- A description of how things are supposed to be
- An explanation of the problem you see
- Why the problem is important to address
- The impact of the problem on the client’s business or finances
Your Proposed Solution or Recommendation
The next step is to outline what you’re proposing, in general, and why you’re proposing it.
In other words, you’ll want to discuss what you’ll be doing on the project. More specifically, you’ll provide the objectives for the project, along with deliverables.
Scope of work
In this part of the proposal, you’ll discuss the boundaries around what will and won’t be included in your project. Be specific here.
This can follow a format that includes the following: Deliverables, Timeline, Milestones, Reports.
So, for example, if you were writing a proposal for a writing project, your deliverables might be a list that includes your outline, first draft, second draft, and final draft. Your timeline might include specific dates on which the outline and each draft would be submitted. The milestones might specify what content is completed in various stages. And the reports section might outline how you’ll communicate with your client to keep them informed of your progress.
This is a statement that discusses what the client will get out of working with you. Again, you should identify the problem, along with how you’ll work to resolve it by the end of the project.
Here’s an example of a benefits statement:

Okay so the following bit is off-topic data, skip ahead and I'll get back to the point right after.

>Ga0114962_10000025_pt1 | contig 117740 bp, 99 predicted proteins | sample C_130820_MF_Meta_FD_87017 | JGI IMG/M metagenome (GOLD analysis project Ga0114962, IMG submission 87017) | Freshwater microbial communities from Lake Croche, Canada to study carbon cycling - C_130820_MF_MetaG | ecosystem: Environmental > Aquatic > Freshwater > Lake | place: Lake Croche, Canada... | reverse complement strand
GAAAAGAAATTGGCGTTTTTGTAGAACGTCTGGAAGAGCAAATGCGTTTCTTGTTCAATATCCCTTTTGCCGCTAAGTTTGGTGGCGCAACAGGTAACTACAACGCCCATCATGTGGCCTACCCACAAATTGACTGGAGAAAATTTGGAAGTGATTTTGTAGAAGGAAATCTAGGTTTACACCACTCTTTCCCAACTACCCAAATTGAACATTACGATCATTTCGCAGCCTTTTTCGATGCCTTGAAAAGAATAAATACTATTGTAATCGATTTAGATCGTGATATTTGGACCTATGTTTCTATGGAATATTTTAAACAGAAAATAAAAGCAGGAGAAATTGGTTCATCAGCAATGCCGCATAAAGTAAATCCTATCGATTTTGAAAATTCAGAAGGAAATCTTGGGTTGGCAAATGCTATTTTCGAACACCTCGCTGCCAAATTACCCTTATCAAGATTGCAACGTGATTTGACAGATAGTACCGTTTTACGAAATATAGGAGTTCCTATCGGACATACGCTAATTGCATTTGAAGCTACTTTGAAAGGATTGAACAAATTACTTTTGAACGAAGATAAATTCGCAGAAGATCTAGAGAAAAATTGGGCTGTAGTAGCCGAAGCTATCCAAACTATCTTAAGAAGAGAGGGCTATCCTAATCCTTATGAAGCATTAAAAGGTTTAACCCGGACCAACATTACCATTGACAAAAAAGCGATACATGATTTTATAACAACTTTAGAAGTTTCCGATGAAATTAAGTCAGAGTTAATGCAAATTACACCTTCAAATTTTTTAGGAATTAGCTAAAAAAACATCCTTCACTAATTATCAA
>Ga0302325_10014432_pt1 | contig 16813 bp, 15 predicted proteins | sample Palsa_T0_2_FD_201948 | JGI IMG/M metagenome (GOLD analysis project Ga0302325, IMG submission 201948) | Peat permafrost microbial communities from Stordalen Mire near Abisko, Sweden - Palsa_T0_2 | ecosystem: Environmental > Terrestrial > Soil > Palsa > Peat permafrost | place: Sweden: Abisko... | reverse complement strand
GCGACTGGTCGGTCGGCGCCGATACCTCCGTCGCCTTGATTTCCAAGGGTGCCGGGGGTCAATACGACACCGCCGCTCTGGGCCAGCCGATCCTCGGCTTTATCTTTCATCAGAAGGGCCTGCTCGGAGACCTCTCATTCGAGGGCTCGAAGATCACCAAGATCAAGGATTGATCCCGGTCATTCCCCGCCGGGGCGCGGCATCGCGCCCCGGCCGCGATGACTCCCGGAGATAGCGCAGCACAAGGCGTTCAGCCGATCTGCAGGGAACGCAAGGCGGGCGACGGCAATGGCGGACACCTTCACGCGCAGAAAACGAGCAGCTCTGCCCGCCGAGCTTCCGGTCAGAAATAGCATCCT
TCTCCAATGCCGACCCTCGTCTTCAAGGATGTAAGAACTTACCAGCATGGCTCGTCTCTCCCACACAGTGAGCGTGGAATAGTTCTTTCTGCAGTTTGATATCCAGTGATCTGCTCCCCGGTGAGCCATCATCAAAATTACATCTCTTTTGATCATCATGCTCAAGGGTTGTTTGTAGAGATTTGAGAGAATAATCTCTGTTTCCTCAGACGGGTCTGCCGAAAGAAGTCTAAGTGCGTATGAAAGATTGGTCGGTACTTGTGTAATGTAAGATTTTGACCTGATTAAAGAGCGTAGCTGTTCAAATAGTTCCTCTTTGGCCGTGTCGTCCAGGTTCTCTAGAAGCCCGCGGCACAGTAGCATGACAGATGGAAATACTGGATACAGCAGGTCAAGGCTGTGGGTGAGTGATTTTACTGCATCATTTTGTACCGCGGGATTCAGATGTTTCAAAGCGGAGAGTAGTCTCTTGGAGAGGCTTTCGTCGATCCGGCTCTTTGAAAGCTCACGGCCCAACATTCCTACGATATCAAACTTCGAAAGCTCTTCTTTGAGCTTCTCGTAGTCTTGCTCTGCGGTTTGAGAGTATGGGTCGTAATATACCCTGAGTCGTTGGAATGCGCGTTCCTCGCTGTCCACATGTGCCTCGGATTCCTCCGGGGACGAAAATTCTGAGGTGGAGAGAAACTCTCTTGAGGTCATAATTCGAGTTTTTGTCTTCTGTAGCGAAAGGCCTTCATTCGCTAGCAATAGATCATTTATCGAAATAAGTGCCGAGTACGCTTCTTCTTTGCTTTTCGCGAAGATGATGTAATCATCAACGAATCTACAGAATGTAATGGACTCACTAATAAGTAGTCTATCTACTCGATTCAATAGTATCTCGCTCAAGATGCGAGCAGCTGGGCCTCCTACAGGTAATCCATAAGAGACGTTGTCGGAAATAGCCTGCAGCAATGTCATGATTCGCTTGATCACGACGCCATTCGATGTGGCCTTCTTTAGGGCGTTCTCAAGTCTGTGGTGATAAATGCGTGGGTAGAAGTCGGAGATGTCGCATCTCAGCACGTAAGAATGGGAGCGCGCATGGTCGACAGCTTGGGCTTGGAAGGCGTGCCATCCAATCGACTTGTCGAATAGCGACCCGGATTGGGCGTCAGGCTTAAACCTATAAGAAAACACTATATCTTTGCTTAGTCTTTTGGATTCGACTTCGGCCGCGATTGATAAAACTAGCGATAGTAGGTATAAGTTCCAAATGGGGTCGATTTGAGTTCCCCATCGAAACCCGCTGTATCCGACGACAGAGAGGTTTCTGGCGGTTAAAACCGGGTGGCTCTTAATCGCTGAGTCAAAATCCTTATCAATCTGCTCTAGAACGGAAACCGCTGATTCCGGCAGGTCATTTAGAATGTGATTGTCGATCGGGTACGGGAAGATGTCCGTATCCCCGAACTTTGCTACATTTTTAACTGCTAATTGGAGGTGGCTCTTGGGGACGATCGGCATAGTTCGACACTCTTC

My team of writers has more than 20 years of combined experience in creating content for small business clients. We can help you convey your brand’s personality and ideas so that people relate to your products and services in new ways that will generate higher sales by the end of this year.”
Project fee estimate
Before you write your proposal, you’ll need to figure out how much you’ll want to get paid for the work, based on what you need to put into it in terms of hours, labor, and tools and supplies.
This is where you’ll discuss how much the project will cost, and you might even want to separate this into line items that the client can select à la carte.
Sometimes, a project fee might be as simple as your labor. So, for example, if you think a project will take you 10 hours to complete, and you want to be paid $50 per hour, the total cost for the project would be $500.
The harsh reality is that most people don’t really know how to write a proposal. What they usually end up doing is merely submitting estimates. This isn’t the way to win more clients and projects.
While an estimate is focused on price, or what you want to get paid to do the work, a proposal will focus on what the client will get if they hire you. It explains why it’s important to choose you rather than someone else.
Bottom line: if you send a true proposal, you’ll be more effective than 90% of your competition!
The freelance proposal template that’s included in this article is the result of carefully analyzing thousands (yes, thousands!) of RFPs and proposals so I could gather the most effective tips to help you succeed.
Call to action
The call to action is how a client can get started. This should be a simple way that the client will get in touch with you to get the ball rolling.
For example, you might write:
To get started, contact me at [phone number] between the hours of 9 a.m. and 5 p.m. PST, Monday through Friday.